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Eastern and DeCasanova Support Marrow Registry

Published on December 04, 2015

Eastern and DeCasanova Support Marrow Registry

Eastern Connecticut State University continued its support for people with life-threatening blood diseases on Dec. 1 by hosting its fifth marrow registry in the past three years. Eastern first got involved with this effort in 2012, when student and soccer player Jon DeCasanova was diagnosed with aplastic anemia and lymphatic cancer.

“There’s no guarantee in the business of cancer,” said DeCasanova, 24, of Glastonbury, who has since made a miraculous recovery. Describing the goals of Eastern’s marrow registry, he said, “What we’re doing here is at least giving someone a chance to fight.”

At the registry, more than 100 members of the Eastern community had their mouths swabbed and information entered into the “Be The Match” database, the largest marrow registry in the world. Over the course of Eastern’s five registries, 1,122 people have registered — 15 of which have been identified as “matches,” or suitable donors for blood/marrow transplants.

Jon DeCasanova

“It’s pretty amazing, to be honest,” said Greg DeVito, head coach of Eastern’s men’s soccer team. “It’s really hard to find a match. There are millions of people in the registry, and for Eastern to have 15 in only three years, it’s amazing.”

DeCasanova was given less than a one percent chance of survival by some doctors. However, after receiving years of treatment and a cord stem cell transplant, in 2014 he returned to Eastern to continue his soccer eligibility and finish his degree in sport and leisure management.

The men’s soccer team takes the lead in promoting this event on campus, posting flyers, making announcements in class and informing those passing by the Sports Center (where the registry is held). Their goal every drive is for at least 100 new people to register.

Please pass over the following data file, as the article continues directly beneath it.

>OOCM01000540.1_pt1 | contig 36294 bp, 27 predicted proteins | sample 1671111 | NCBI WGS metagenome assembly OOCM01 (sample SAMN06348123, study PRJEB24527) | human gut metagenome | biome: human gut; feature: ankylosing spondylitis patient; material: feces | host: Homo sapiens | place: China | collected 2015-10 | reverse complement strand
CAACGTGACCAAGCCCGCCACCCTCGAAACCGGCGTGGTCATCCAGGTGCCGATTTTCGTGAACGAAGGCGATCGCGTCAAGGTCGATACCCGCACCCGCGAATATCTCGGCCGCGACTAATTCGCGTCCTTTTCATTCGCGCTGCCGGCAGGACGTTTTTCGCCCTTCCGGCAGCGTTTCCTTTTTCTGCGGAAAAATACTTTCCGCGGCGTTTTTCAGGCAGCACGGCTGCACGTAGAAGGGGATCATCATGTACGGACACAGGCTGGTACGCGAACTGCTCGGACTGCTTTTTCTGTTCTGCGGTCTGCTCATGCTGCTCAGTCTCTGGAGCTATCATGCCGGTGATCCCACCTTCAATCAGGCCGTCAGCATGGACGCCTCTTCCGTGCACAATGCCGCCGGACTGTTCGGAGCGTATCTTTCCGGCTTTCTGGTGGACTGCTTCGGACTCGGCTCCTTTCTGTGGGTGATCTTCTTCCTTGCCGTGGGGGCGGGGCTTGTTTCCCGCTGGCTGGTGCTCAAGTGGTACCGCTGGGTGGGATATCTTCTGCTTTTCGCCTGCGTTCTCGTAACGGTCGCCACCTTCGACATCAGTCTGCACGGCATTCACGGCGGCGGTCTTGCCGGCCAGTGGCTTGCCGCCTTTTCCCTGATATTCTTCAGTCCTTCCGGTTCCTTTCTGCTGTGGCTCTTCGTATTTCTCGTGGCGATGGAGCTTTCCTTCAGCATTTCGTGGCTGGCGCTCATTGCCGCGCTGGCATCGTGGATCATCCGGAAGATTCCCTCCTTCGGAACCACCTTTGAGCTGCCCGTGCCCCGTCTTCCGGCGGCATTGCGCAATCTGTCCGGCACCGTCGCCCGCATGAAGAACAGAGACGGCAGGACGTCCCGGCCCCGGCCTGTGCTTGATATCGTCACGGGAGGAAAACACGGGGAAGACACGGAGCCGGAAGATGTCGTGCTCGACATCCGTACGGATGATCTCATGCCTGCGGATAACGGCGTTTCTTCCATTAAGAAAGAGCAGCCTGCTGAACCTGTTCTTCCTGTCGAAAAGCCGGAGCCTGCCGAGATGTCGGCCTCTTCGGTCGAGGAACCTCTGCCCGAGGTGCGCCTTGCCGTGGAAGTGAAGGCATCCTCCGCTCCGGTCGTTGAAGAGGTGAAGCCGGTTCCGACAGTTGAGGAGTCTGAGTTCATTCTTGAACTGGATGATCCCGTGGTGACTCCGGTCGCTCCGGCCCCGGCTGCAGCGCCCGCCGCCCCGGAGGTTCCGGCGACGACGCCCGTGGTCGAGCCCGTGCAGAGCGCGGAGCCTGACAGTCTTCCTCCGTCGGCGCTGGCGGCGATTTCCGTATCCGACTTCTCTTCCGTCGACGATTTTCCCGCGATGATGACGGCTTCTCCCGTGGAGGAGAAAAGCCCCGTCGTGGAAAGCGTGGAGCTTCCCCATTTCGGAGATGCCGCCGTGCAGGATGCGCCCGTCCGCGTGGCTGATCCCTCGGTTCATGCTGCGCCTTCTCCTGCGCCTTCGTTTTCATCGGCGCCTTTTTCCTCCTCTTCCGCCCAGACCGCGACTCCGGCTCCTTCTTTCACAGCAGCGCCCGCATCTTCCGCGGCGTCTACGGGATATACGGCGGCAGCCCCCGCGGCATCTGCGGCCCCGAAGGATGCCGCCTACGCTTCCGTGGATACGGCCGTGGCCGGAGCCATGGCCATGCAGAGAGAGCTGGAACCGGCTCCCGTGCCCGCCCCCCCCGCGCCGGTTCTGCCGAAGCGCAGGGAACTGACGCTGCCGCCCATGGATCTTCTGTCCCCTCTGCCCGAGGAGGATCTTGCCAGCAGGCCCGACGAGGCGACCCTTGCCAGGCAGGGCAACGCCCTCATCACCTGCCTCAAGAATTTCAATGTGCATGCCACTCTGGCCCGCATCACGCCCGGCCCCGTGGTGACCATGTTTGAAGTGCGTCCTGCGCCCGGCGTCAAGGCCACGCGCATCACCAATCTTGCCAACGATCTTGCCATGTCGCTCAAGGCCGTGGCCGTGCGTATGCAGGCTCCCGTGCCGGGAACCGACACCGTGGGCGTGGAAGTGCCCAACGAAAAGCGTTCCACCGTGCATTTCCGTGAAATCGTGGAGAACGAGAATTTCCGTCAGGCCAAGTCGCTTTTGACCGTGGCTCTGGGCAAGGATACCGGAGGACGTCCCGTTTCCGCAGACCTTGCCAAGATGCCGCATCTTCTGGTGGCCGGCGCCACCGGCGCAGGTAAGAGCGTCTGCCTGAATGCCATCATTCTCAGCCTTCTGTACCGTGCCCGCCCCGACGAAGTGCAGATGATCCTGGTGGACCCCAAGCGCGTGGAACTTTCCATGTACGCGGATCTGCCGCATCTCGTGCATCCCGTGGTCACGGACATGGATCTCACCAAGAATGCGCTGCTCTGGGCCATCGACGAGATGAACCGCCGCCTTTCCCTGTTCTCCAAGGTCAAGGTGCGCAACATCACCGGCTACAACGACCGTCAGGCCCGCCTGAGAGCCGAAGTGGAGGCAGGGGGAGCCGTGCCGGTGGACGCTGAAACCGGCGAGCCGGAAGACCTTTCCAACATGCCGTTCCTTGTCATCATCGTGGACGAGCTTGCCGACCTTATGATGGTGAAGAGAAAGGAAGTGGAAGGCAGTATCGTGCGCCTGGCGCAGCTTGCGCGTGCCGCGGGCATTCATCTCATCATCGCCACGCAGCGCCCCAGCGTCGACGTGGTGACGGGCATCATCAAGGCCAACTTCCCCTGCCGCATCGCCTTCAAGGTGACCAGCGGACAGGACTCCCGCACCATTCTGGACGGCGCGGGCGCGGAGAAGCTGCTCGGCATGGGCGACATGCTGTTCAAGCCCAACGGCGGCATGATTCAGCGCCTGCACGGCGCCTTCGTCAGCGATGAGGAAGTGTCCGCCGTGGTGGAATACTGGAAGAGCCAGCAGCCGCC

“It’s hard to describe the support I’ve gotten from Eastern,” said DeCasanova, reflecting on the more than 600 people who lined up at the initial drive. “Compared to where I was, I’m doing amazingly. I’m still in remission. With cancer you don’t just bounce right back into things, but I’m getting there.”

People who are identified as matches have two options for donating. One method is via a peripheral blood stem cell (PBSC) donation, a nonsurgical procedure similar to giving blood. The other method is via a bone marrow donation, a surgical procedure in which bone marrow is extracted directly from the pelvic bone.

Students registering at the Be The Match marrow drive.

“When we get these transplants as cancer patients or blood disorder patients, we have a new birthday,” said DeCasanova. “My birthday is now December 11, 2012. That’s how serious it means to us as patients. It gives us a second chance at everything. I’ve had so many great memories just in the last year or two that I wouldn’t have been able to have if things didn’t work out how they did.”

Because of DeCasanova’s remarkable recovery and the support he received from the Eastern community, the University was honored with the 2014 National Marrow Donor Program/Be the Match Awareness Award.

Minding his health, DeCasanova hopes to graduate in 2016.

Written by Michael Rouleau

Categories: Athletics